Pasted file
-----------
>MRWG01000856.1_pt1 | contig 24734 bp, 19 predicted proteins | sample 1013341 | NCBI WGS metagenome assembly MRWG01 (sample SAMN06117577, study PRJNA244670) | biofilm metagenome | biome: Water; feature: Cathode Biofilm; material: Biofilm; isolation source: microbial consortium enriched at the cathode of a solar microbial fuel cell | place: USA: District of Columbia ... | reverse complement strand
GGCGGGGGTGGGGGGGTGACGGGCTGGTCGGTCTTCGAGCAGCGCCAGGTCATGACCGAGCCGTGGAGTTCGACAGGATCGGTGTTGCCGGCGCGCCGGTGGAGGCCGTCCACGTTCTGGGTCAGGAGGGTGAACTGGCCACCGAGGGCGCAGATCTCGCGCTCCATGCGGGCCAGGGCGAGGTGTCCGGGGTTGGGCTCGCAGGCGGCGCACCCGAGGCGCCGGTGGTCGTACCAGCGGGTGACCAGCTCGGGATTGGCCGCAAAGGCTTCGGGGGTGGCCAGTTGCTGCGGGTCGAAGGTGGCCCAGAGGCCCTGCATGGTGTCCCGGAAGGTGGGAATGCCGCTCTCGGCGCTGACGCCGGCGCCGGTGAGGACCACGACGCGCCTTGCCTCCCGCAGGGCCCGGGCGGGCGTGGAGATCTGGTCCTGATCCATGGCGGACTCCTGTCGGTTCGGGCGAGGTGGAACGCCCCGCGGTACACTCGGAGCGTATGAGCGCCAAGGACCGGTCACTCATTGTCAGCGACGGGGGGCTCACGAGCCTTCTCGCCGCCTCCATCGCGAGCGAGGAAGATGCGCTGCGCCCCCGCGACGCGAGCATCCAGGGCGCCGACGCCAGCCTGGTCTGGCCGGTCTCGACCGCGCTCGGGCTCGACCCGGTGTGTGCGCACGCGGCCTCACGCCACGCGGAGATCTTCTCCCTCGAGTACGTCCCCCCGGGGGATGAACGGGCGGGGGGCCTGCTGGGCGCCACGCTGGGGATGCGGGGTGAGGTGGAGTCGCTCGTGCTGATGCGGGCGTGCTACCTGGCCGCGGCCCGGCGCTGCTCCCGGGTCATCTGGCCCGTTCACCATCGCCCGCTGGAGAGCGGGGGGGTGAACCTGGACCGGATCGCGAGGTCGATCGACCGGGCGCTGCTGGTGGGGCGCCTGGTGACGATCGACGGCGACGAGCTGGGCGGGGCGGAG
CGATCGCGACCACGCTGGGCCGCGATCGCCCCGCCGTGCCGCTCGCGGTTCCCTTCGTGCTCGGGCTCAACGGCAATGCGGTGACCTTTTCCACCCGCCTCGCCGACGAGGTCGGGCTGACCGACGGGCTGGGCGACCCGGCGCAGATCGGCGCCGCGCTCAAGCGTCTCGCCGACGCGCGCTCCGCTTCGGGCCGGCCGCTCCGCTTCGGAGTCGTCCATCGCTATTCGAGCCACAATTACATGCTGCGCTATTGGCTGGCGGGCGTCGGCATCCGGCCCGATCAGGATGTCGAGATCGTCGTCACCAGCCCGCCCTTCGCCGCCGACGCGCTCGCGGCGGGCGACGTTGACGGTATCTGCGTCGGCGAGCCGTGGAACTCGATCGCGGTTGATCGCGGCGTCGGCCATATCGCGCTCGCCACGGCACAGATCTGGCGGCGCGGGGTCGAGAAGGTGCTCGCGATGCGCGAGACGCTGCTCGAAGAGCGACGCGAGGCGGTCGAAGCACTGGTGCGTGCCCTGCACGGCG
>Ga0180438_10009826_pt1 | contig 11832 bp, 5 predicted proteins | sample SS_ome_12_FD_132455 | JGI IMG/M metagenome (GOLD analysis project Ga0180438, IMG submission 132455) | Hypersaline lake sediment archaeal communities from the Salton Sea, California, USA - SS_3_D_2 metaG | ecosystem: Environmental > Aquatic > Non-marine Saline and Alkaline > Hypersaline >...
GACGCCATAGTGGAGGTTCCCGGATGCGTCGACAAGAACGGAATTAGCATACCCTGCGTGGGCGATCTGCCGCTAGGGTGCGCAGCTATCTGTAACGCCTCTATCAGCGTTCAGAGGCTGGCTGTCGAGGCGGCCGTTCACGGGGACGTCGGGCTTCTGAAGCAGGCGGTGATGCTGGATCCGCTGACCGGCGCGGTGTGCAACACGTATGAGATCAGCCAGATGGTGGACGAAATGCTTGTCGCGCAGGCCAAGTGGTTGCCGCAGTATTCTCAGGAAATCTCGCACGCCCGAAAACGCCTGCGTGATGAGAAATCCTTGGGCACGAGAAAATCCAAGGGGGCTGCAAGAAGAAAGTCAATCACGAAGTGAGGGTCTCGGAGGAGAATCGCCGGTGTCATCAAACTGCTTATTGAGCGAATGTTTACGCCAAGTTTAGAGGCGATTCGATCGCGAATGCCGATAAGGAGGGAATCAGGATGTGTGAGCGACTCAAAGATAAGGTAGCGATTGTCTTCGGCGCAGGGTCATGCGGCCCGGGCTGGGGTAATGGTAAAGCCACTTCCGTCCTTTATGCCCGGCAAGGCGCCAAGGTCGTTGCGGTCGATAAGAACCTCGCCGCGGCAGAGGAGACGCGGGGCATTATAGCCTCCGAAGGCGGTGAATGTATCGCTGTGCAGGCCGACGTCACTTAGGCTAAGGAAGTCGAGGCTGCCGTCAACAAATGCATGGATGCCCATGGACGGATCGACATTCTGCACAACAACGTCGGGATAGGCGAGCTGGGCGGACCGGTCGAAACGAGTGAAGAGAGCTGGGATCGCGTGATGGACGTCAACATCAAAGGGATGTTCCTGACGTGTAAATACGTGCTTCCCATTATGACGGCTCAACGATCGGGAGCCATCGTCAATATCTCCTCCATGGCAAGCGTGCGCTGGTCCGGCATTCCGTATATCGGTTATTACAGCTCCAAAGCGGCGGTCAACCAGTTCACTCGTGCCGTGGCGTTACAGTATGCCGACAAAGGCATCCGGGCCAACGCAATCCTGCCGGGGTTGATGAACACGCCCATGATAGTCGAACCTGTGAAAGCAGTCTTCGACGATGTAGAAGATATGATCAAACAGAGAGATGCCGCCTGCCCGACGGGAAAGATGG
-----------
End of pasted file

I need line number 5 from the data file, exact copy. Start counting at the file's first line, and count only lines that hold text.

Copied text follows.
GACGCCATAGTGGAGGTTCCCGGATGCGTCGACAAGAACGGAATTAGCATACCCTGCGTGGGCGATCTGCCGCTAGGGTGCGCAGCTATCTGTAACGCCTCTATCAGCGTTCAGAGGCTGGCTGTCGAGGCGGCCGTTCACGGGGACGTCGGGCTTCTGAAGCAGGCGGTGATGCTGGATCCGCTGACCGGCGCGGTGTGCAACACGTATGAGATCAGCCAGATGGTGGACGAAATGCTTGTCGCGCAGGCCAAGTGGTTGCCGCAGTATTCTCAGGAAATCTCGCACGCCCGAAAACGCCTGCGTGATGAGAAATCCTTGGGCACGAGAAAATCCAAGGGGGCTGCAAGAAGAAAGTCAATCACGAAGTGAGGGTCTCGGAGGAGAATCGCCGGTGTCATCAAACTGCTTATTGAGCGAATGTTTACGCCAAGTTTAGAGGCGATTCGATCGCGAATGCCGATAAGGAGGGAATCAGGATGTGTGAGCGACTCAAAGATAAGGTAGCGATTGTCTTCGGCGCAGGGTCATGCGGCCCGGGCTGGGGTAATGGTAAAGCCACTTCCGTCCTTTATGCCCGGCAAGGCGCCAAGGTCGTTGCGGTCGATAAGAACCTCGCCGCGGCAGAGGAGACGCGGGGCATTATAGCCTCCGAAGGCGGTGAATGTATCGCTGTGCAGGCCGACGTCACTTAGGCTAAGGAAGTCGAGGCTGCCGTCAACAAATGCATGGATGCCCATGGACGGATCGACATTCTGCACAACAACGTCGGGATAGGCGAGCTGGGCGGACCGGTCGAAACGAGTGAAGAGAGCTGGGATCGCGTGATGGACGTCAACATCAAAGGGATGTTCCTGACGTGTAAATACGTGCTTCCCATTATGACGGCTCAACGATCGGGAGCCATCGTCAATATCTCCTCCATGGCAAGCGTGCGCTGGTCCGGCATTCCGTATATCGGTTATTACAGCTCCAAAGCGGCGGTCAACCAGTTCACTCGTGCCGTGGCGTTACAGTATGCCGACAAAGGCATCCGGGCCAACGCAATCCTGCCGGGGTTGATGAACACGCCCATGATAGTCGAACCTGTGAAAGCAGTCTTCGACGATGTAGAAGATATGATCAAACAGAGAGATGCCGCCTGCCCGACGGGAAAGATGG